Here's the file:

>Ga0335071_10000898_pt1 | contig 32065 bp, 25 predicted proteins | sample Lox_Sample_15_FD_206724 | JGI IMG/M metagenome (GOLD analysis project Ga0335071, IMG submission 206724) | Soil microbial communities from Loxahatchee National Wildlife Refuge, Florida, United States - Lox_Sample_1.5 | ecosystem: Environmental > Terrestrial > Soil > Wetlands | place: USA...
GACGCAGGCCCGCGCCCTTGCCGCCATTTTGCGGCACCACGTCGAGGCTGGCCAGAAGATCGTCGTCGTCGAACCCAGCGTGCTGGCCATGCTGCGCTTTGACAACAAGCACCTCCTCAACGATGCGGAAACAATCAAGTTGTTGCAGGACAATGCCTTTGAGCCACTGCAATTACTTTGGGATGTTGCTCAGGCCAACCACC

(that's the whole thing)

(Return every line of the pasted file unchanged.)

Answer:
>Ga0335071_10000898_pt1 | contig 32065 bp, 25 predicted proteins | sample Lox_Sample_15_FD_206724 | JGI IMG/M metagenome (GOLD analysis project Ga0335071, IMG submission 206724) | Soil microbial communities from Loxahatchee National Wildlife Refuge, Florida, United States - Lox_Sample_1.5 | ecosystem: Environmental > Terrestrial > Soil > Wetlands | place: USA...
GACGCAGGCCCGCGCCCTTGCCGCCATTTTGCGGCACCACGTCGAGGCTGGCCAGAAGATCGTCGTCGTCGAACCCAGCGTGCTGGCCATGCTGCGCTTTGACAACAAGCACCTCCTCAACGATGCGGAAACAATCAAGTTGTTGCAGGACAATGCCTTTGAGCCACTGCAATTACTTTGGGATGTTGCTCAGGCCAACCACC